32:41

how to balance them, and figure out whether a makes something work that shouldn't work. And so a lot of times, if anybody who's done with Amazon, or I'm sure, it's kind of, it's probably e-commerce, in general, what you run into is, there are all sorts of goofy rules, you know, to get up to get Amazon to you know, they're constantly creating issues, whether it's new requirements, or, or other logistical issues, things like that. We know how to get around those, and they're not in blackhat ways they don't do anything blackhat or anything shady that way, it's just, we know how to give kind of a minimum viable product to get products up and get the problem solved. And we keep moving on. And so we do a pretty good job of making sure that

 

33:26

we get the deliverable that we want. And if that means we want a 20-pound big assault, sell for 899, with free shipping prime, we will make sure that happens. And if we're able to do it, we're going to be rewarded for making that available on the marketplace. As far as stuff I don't like to do. I think it's more of the Yeah, the malarkey around just different stuff getting taken down for silly reasons. I mean, I can tell you that, you know, when you have 300,000 products, and Amazon comes out with a new pesticide warning, anything that has most or bug or something like that in it. So I mean, we got a bunch of stuff taken down that eventually put up or sometimes we just abandoned essentially, because it wasn't worth the juice wasn't worth the squeeze, because it was you know, it had a bug screen on it, or it was a bug in reference to a, you know, some electrical bug or something like that, right. And we just, we just, you know, it's stuff like that, that's just a giant distraction. And you'll hear lots of Amazon's close talk about that. But, you know, essentially, I'd love to get back into, you know, more marketing building brands, I do think there's a lot of value there. And we've started pivoting that way a little bit. And that's, that'd be the thing that I want to mostly get into. But I also know that you know, putting in the time to be a passionate champion of products is not something that I have the patience for. And so, you know, that's the thing that you know, I don't do that. I like to be able to get better at? Yeah,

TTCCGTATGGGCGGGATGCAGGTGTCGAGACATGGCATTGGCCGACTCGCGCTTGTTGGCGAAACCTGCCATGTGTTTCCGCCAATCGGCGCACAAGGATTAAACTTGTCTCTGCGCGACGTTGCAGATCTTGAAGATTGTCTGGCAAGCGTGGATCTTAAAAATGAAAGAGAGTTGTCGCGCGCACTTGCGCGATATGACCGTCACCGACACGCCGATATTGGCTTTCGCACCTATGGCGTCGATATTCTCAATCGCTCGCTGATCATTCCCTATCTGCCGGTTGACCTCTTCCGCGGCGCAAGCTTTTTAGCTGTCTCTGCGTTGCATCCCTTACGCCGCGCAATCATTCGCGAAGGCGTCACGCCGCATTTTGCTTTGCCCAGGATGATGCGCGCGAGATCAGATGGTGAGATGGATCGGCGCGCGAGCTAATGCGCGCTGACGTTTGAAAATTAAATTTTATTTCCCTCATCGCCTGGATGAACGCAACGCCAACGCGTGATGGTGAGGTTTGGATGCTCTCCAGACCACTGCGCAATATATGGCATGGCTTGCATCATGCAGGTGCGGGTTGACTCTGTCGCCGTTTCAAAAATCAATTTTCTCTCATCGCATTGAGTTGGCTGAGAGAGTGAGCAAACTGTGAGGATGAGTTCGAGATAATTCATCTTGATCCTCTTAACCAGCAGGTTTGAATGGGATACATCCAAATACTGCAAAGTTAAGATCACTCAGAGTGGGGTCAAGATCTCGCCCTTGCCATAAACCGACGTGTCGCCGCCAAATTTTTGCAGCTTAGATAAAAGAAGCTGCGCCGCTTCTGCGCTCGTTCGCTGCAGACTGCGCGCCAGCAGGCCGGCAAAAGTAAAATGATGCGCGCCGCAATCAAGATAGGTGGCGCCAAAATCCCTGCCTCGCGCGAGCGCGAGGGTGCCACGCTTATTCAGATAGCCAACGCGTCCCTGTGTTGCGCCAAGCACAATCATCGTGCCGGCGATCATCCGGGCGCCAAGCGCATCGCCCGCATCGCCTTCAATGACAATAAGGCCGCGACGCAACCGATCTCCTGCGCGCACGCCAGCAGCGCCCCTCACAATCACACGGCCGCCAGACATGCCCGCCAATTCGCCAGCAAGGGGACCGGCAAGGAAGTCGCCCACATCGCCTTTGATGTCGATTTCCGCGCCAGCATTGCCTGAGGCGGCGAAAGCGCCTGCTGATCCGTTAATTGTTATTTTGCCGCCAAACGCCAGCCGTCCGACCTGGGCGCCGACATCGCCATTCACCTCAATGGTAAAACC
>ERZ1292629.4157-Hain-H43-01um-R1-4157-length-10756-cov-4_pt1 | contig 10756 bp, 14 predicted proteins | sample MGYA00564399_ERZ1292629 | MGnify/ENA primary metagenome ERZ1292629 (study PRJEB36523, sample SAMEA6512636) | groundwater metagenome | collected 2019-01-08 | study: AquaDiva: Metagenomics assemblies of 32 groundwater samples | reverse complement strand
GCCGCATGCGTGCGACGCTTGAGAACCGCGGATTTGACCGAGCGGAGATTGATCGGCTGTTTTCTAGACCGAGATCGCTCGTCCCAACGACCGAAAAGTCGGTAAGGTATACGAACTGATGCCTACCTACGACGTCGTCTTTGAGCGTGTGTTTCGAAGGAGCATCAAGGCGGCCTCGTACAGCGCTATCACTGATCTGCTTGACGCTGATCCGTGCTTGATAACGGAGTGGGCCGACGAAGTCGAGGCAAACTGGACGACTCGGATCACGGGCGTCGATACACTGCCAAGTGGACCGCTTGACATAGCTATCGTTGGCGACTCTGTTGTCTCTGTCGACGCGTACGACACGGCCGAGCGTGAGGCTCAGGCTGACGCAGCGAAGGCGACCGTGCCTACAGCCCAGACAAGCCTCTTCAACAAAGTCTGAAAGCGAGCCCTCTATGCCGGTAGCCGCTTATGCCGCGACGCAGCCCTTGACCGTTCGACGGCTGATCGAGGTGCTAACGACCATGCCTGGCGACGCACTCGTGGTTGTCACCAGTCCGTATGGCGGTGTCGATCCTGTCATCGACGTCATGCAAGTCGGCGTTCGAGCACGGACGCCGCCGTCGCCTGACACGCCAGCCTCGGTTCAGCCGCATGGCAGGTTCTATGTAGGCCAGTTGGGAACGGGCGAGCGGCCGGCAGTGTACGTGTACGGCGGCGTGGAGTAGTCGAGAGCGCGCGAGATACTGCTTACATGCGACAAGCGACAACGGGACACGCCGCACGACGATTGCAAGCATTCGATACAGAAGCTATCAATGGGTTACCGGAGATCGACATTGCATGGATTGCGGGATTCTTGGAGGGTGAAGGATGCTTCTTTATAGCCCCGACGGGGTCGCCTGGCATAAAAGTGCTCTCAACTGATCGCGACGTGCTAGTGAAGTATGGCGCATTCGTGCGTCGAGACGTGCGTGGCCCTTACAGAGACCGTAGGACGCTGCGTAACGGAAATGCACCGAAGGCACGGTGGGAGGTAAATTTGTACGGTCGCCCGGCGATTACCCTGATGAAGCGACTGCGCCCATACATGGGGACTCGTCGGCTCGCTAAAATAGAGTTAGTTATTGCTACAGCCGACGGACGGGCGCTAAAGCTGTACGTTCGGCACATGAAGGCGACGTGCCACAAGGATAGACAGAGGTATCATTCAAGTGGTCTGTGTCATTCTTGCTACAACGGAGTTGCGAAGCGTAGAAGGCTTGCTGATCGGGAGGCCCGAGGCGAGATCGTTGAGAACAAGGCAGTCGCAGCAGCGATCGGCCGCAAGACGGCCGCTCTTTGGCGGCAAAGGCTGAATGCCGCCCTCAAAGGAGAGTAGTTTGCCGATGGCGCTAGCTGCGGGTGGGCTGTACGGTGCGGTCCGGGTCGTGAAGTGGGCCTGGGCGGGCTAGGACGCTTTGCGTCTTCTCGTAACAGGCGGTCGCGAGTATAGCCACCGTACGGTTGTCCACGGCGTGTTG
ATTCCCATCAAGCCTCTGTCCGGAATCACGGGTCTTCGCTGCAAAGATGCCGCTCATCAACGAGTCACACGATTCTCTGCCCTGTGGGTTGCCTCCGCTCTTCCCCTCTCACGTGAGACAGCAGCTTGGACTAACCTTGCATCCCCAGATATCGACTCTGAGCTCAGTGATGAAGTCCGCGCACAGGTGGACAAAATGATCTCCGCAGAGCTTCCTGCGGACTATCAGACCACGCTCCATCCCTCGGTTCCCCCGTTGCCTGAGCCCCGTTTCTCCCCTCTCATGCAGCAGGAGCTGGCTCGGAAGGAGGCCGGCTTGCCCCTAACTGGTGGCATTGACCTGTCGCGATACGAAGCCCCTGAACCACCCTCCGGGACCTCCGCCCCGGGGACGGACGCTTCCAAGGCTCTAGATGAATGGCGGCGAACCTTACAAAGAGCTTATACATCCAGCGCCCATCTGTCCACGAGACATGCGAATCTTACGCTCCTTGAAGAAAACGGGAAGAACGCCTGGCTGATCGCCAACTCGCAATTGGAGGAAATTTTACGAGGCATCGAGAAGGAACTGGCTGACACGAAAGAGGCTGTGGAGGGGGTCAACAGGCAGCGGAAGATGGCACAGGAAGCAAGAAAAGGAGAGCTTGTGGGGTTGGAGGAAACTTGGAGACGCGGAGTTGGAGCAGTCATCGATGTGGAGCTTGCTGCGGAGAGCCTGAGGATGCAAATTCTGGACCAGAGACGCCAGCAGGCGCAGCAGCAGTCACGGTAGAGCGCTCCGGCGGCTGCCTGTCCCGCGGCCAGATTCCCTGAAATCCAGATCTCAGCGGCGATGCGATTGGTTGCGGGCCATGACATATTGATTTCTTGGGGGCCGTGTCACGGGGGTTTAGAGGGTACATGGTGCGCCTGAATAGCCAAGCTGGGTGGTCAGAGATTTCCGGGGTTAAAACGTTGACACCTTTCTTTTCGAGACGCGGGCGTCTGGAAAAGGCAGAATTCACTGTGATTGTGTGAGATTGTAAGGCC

35:02

I know, not a lot of sellers like sharing their revenue. So I'm not asking you to do that. But let's do turn on products. So the big one that you're mostly on Amazon for,

 

35:10

Have you broken?

 

35:13

I assume you've broken eight figures manually correct. What do you think? Is what helped you break that eight-figure, Mark? And what is it? What would you What advice basically, would you give other sellers to break that mark? Because I know a lot of sellers where that's, that's a big hurdle. I know, it's kind of like the 1 million to 5 million, but then that 10 always seems to be a big struggle. So what helped you kind of jump that?